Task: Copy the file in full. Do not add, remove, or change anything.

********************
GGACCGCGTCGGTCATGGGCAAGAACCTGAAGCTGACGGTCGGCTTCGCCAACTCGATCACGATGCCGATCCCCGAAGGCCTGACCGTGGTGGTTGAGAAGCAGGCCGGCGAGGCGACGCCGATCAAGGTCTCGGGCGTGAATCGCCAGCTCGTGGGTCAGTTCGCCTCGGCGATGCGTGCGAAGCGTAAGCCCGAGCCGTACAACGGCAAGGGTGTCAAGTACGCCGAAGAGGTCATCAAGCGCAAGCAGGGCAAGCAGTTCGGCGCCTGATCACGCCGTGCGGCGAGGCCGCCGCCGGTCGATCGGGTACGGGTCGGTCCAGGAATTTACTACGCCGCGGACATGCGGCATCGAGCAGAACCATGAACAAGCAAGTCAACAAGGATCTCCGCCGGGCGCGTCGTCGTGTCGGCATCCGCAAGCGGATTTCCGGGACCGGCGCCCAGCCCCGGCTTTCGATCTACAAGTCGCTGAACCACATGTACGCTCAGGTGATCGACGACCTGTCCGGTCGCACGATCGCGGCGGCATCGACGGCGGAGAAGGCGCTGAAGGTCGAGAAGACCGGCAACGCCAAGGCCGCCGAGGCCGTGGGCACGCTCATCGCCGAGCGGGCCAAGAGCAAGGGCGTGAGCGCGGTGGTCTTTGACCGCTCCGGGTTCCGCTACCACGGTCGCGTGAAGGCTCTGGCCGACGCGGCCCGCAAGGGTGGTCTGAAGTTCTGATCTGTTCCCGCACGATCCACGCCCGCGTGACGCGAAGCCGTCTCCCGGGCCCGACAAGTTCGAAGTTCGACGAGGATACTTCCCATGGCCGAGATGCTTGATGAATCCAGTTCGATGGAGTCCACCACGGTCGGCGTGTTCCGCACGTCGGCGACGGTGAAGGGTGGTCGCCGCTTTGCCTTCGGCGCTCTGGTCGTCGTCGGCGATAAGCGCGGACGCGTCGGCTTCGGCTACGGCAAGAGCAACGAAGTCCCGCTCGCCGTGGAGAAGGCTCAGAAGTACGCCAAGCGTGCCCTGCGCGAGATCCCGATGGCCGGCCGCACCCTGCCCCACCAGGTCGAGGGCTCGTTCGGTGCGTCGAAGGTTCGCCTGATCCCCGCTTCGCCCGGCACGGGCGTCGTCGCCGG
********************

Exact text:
GGACCGCGTCGGTCATGGGCAAGAACCTGAAGCTGACGGTCGGCTTCGCCAACTCGATCACGATGCCGATCCCCGAAGGCCTGACCGTGGTGGTTGAGAAGCAGGCCGGCGAGGCGACGCCGATCAAGGTCTCGGGCGTGAATCGCCAGCTCGTGGGTCAGTTCGCCTCGGCGATGCGTGCGAAGCGTAAGCCCGAGCCGTACAACGGCAAGGGTGTCAAGTACGCCGAAGAGGTCATCAAGCGCAAGCAGGGCAAGCAGTTCGGCGCCTGATCACGCCGTGCGGCGAGGCCGCCGCCGGTCGATCGGGTACGGGTCGGTCCAGGAATTTACTACGCCGCGGACATGCGGCATCGAGCAGAACCATGAACAAGCAAGTCAACAAGGATCTCCGCCGGGCGCGTCGTCGTGTCGGCATCCGCAAGCGGATTTCCGGGACCGGCGCCCAGCCCCGGCTTTCGATCTACAAGTCGCTGAACCACATGTACGCTCAGGTGATCGACGACCTGTCCGGTCGCACGATCGCGGCGGCATCGACGGCGGAGAAGGCGCTGAAGGTCGAGAAGACCGGCAACGCCAAGGCCGCCGAGGCCGTGGGCACGCTCATCGCCGAGCGGGCCAAGAGCAAGGGCGTGAGCGCGGTGGTCTTTGACCGCTCCGGGTTCCGCTACCACGGTCGCGTGAAGGCTCTGGCCGACGCGGCCCGCAAGGGTGGTCTGAAGTTCTGATCTGTTCCCGCACGATCCACGCCCGCGTGACGCGAAGCCGTCTCCCGGGCCCGACAAGTTCGAAGTTCGACGAGGATACTTCCCATGGCCGAGATGCTTGATGAATCCAGTTCGATGGAGTCCACCACGGTCGGCGTGTTCCGCACGTCGGCGACGGTGAAGGGTGGTCGCCGCTTTGCCTTCGGCGCTCTGGTCGTCGTCGGCGATAAGCGCGGACGCGTCGGCTTCGGCTACGGCAAGAGCAACGAAGTCCCGCTCGCCGTGGAGAAGGCTCAGAAGTACGCCAAGCGTGCCCTGCGCGAGATCCCGATGGCCGGCCGCACCCTGCCCCACCAGGTCGAGGGCTCGTTCGGTGCGTCGAAGGTTCGCCTGATCCCCGCTTCGCCCGGCACGGGCGTCGTCGCCGG